Saturday, November 22, 2014   




Tsui eluded suspicion in Leung case

Tuesday, March 21, 2006

Following the murder of policeman Leung Shing-yan and the theft of his revolver five years ago about 3,000 people - 2,000 of whom were police officers - were questioned.

But the suspected rogue cop at the center of last week's shootout, Tsui Po- ko, flew under the radar until Leung's gun was found in his hand last Friday.

"The revolver used by the suspect in the Tsim Tsa Tsui shooting case has been confirmed to be the gun stolen from the late police constable Leung who was robbed and murdered at Shek Wai Kok," assistant commissioner of Police (crime), John Lee said Monday.

The same gun was also used in a violent bank robbery in December 2001 which resulted in the death of a security guard.

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Tsui, 35, is suspected of ambushing two patroling officers in the pedestrian subway at Canton and Austin roads.

Investigators believe the suspect, an officer from the North Lantau division, initiated the shootout to steal the firearms and ammunition of the patroling officers, Lee said.

He stressed there was a need for more tests to be performed on the revolver as it was rusty when found at the scene.

"At this stage, we cannot draw a definite conclusion about its connection, ballistically, to the two previous cases," Lee said.

But Lee pointed out that there might be a link between the total number of shots fired by the gun and the total number of bullets stolen from Leung five years ago.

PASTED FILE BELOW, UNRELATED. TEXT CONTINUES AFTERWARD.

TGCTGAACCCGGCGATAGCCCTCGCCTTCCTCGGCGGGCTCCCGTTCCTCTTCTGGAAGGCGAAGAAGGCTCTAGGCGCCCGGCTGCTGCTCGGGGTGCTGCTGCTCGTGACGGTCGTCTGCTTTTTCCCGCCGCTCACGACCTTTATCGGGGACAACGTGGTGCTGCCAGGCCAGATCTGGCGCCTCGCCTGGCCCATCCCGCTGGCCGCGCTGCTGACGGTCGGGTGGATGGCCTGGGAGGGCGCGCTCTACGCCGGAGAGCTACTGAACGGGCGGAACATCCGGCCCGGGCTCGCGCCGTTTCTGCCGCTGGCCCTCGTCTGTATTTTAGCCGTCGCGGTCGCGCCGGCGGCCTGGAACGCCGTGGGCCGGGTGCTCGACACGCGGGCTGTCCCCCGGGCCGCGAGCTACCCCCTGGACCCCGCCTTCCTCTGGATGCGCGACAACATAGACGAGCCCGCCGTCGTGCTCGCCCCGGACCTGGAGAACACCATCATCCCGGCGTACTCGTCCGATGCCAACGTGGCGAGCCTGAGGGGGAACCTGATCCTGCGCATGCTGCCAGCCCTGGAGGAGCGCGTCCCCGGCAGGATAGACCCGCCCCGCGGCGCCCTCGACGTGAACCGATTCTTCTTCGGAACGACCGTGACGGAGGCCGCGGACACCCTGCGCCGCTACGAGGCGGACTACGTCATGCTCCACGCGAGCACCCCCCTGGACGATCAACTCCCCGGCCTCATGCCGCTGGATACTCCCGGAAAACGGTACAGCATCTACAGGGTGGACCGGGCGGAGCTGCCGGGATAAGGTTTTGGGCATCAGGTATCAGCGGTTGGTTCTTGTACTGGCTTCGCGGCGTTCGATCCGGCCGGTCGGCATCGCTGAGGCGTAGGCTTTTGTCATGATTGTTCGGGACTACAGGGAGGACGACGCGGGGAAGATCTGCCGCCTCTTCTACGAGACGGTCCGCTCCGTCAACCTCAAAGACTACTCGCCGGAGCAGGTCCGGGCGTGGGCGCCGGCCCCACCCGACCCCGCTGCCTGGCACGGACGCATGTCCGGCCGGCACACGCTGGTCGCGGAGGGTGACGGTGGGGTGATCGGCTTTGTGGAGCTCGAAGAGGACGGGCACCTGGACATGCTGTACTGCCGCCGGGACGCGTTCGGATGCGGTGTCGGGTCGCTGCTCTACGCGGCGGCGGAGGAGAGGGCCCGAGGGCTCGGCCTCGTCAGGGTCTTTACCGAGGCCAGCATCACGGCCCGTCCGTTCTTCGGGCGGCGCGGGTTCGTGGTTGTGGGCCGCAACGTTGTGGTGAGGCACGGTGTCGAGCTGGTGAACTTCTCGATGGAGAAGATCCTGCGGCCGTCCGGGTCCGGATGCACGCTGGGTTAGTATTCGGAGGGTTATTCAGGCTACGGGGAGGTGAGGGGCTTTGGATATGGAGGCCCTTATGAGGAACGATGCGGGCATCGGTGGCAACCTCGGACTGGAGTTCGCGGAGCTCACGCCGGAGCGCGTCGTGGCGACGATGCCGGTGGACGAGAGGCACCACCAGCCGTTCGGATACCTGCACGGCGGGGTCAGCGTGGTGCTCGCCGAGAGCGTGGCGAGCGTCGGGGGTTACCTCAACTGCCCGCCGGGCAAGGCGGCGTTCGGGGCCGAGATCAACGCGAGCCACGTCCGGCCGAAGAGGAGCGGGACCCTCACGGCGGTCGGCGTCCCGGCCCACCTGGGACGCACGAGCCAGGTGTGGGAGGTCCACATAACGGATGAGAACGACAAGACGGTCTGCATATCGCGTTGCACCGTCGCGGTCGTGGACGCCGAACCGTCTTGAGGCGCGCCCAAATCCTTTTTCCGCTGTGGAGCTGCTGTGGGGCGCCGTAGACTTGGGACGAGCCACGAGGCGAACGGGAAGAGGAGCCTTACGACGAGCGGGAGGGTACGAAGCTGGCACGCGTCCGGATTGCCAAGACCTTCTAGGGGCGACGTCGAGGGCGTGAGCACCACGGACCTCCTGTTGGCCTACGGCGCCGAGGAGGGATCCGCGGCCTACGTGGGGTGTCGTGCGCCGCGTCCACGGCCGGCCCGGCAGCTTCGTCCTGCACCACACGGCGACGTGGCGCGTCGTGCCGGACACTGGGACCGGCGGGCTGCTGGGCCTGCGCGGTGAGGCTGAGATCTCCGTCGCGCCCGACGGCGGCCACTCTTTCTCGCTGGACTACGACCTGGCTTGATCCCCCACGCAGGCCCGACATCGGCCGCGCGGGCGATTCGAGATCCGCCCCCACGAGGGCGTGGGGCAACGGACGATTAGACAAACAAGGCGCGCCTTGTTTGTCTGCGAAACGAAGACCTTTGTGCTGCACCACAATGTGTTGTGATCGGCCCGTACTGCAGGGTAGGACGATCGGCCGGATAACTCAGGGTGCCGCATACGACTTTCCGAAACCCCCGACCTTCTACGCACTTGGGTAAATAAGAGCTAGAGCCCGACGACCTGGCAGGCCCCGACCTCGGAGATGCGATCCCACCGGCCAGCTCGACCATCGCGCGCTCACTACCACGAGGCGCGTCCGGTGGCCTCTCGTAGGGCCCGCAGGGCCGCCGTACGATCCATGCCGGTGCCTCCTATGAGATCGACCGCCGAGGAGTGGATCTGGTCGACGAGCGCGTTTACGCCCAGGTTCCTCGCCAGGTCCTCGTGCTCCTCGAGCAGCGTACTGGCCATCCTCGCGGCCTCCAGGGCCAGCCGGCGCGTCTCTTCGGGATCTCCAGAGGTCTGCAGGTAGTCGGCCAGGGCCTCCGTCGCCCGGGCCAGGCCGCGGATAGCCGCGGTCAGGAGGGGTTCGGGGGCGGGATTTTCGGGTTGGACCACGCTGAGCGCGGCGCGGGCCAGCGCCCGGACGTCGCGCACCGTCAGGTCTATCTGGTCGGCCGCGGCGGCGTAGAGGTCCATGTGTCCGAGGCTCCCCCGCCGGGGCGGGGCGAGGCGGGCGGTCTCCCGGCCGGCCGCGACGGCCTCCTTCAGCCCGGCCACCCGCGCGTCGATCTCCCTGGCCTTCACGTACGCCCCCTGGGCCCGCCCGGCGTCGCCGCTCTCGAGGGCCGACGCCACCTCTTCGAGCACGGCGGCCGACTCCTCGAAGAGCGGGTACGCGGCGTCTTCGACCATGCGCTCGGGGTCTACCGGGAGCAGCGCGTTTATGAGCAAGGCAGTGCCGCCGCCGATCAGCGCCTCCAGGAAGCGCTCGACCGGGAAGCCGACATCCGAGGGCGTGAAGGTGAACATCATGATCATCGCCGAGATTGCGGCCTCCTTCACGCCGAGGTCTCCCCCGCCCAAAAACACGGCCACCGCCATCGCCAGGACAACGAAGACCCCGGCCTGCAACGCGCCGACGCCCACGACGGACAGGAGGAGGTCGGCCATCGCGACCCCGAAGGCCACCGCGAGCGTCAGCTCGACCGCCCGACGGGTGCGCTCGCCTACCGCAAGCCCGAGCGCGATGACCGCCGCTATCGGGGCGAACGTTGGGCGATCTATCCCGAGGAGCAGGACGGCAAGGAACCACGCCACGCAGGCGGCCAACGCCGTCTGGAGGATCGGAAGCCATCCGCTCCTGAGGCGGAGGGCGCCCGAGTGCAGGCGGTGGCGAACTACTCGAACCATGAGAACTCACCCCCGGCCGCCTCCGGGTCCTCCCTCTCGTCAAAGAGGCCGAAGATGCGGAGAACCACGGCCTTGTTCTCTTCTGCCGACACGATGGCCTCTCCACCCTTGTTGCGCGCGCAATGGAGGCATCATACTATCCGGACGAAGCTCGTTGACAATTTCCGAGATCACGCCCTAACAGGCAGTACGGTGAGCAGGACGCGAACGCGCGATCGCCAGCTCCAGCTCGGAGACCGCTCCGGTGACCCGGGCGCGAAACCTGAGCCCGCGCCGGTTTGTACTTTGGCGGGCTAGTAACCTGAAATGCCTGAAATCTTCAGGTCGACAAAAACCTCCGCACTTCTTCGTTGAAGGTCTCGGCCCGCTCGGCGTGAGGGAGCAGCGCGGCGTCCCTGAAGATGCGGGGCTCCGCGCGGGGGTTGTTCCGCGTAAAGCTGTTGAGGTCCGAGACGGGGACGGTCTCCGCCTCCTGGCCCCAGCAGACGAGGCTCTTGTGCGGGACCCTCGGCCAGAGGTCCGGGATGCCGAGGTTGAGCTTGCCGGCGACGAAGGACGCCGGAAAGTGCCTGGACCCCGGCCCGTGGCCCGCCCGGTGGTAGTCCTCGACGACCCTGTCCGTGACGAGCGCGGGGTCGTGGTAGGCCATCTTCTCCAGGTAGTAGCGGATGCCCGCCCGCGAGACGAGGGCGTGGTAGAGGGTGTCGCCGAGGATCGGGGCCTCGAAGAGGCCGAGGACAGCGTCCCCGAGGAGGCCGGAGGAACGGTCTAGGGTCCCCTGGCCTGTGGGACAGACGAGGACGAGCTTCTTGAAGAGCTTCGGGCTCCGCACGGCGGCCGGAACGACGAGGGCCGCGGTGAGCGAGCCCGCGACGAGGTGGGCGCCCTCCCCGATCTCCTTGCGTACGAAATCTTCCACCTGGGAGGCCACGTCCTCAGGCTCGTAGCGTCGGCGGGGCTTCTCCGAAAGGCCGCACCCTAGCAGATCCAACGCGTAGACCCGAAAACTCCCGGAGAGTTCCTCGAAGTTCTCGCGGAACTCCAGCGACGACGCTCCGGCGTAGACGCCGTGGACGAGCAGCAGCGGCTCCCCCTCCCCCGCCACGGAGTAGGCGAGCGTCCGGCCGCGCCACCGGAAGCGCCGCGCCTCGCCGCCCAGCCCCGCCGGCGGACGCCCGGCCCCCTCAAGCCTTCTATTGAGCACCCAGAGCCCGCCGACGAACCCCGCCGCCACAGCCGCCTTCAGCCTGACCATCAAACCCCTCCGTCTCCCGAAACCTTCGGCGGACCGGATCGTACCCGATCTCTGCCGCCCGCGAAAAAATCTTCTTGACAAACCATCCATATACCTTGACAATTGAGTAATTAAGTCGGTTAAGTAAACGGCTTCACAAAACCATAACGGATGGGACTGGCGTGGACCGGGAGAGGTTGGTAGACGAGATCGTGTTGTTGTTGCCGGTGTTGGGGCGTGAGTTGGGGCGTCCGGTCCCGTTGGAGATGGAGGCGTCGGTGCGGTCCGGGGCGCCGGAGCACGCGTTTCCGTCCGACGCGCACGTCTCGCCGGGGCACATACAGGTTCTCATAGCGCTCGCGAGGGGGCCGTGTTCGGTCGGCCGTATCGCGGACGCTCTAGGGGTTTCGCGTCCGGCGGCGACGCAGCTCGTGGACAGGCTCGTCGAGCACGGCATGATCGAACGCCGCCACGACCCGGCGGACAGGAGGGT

He said Leung was shot six times. Counting the three shots during the bank robbery and another three from last Friday's subway shootout, it makes a total of 12 shots - the number of bullets Leung had on the night he was murdered.

The subway confrontation resulted in the deaths of Tsui and a uniformed officer, Tsang Kwok-hang, 33.

The second patrol officer, Sin Kar- keung, 28, was hit in the leg and face but his condition is now stable.

Lee said Tsui did not have a history of mental illness but that the police are trying to find out what were his motives and state of mind at the time of the shootout.

He said the Organized Crime and Triad Department was looking into different angles, including speculation that Tsui was involved with an underground gambling syndicate.

Nine months after Leung's death, the gun reappeared in a bank robbery. Security guard Zafar Iqbal Khan, 31, tried to stop a masked gunman from taking about HK$500,000 from the Tsuen Wan branch of Hang Seng Bank. But Khan was shot three times and was declared dead upon arriving in hospital.

Witnesses to the robbery described the suspect's appearance to authorities at the time but no arrests were ever made.

ANDREA CHIU


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